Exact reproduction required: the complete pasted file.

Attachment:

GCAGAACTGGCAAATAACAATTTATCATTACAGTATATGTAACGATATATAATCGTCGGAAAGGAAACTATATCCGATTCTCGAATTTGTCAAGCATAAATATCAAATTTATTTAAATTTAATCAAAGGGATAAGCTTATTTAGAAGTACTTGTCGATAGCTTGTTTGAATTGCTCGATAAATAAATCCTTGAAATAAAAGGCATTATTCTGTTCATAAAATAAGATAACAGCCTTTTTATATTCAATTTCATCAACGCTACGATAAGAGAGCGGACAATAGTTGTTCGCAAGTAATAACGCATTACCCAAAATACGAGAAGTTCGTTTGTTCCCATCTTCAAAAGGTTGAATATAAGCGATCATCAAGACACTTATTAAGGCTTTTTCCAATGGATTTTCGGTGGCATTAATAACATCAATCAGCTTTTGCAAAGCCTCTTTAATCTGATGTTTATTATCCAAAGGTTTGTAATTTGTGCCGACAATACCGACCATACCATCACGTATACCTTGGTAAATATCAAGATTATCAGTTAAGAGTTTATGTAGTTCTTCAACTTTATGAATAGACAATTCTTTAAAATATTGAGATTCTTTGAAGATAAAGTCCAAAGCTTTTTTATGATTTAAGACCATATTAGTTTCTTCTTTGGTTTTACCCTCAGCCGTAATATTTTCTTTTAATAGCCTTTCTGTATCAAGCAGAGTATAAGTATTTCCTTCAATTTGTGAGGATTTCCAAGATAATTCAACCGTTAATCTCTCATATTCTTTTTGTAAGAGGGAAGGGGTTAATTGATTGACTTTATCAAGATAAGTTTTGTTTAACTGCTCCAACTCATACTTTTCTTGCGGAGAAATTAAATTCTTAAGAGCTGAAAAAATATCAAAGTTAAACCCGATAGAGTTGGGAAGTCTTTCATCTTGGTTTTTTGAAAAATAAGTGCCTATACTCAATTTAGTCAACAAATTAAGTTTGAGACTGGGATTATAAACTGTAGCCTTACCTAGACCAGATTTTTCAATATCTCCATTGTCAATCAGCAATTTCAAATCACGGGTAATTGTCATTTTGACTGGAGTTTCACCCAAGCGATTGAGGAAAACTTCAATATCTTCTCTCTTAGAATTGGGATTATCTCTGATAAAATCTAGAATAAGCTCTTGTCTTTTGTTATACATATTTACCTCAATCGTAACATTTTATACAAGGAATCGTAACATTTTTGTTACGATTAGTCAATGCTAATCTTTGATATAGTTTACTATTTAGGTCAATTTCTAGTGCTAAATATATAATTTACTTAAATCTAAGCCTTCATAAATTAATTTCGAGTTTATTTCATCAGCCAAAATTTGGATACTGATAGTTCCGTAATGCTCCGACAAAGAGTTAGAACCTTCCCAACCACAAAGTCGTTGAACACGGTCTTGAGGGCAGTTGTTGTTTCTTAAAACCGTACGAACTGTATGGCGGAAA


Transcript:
GCAGAACTGGCAAATAACAATTTATCATTACAGTATATGTAACGATATATAATCGTCGGAAAGGAAACTATATCCGATTCTCGAATTTGTCAAGCATAAATATCAAATTTATTTAAATTTAATCAAAGGGATAAGCTTATTTAGAAGTACTTGTCGATAGCTTGTTTGAATTGCTCGATAAATAAATCCTTGAAATAAAAGGCATTATTCTGTTCATAAAATAAGATAACAGCCTTTTTATATTCAATTTCATCAACGCTACGATAAGAGAGCGGACAATAGTTGTTCGCAAGTAATAACGCATTACCCAAAATACGAGAAGTTCGTTTGTTCCCATCTTCAAAAGGTTGAATATAAGCGATCATCAAGACACTTATTAAGGCTTTTTCCAATGGATTTTCGGTGGCATTAATAACATCAATCAGCTTTTGCAAAGCCTCTTTAATCTGATGTTTATTATCCAAAGGTTTGTAATTTGTGCCGACAATACCGACCATACCATCACGTATACCTTGGTAAATATCAAGATTATCAGTTAAGAGTTTATGTAGTTCTTCAACTTTATGAATAGACAATTCTTTAAAATATTGAGATTCTTTGAAGATAAAGTCCAAAGCTTTTTTATGATTTAAGACCATATTAGTTTCTTCTTTGGTTTTACCCTCAGCCGTAATATTTTCTTTTAATAGCCTTTCTGTATCAAGCAGAGTATAAGTATTTCCTTCAATTTGTGAGGATTTCCAAGATAATTCAACCGTTAATCTCTCATATTCTTTTTGTAAGAGGGAAGGGGTTAATTGATTGACTTTATCAAGATAAGTTTTGTTTAACTGCTCCAACTCATACTTTTCTTGCGGAGAAATTAAATTCTTAAGAGCTGAAAAAATATCAAAGTTAAACCCGATAGAGTTGGGAAGTCTTTCATCTTGGTTTTTTGAAAAATAAGTGCCTATACTCAATTTAGTCAACAAATTAAGTTTGAGACTGGGATTATAAACTGTAGCCTTACCTAGACCAGATTTTTCAATATCTCCATTGTCAATCAGCAATTTCAAATCACGGGTAATTGTCATTTTGACTGGAGTTTCACCCAAGCGATTGAGGAAAACTTCAATATCTTCTCTCTTAGAATTGGGATTATCTCTGATAAAATCTAGAATAAGCTCTTGTCTTTTGTTATACATATTTACCTCAATCGTAACATTTTATACAAGGAATCGTAACATTTTTGTTACGATTAGTCAATGCTAATCTTTGATATAGTTTACTATTTAGGTCAATTTCTAGTGCTAAATATATAATTTACTTAAATCTAAGCCTTCATAAATTAATTTCGAGTTTATTTCATCAGCCAAAATTTGGATACTGATAGTTCCGTAATGCTCCGACAAAGAGTTAGAACCTTCCCAACCACAAAGTCGTTGAACACGGTCTTGAGGGCAGTTGTTGTTTCTTAAAACCGTACGAACTGTATGGCGGAAA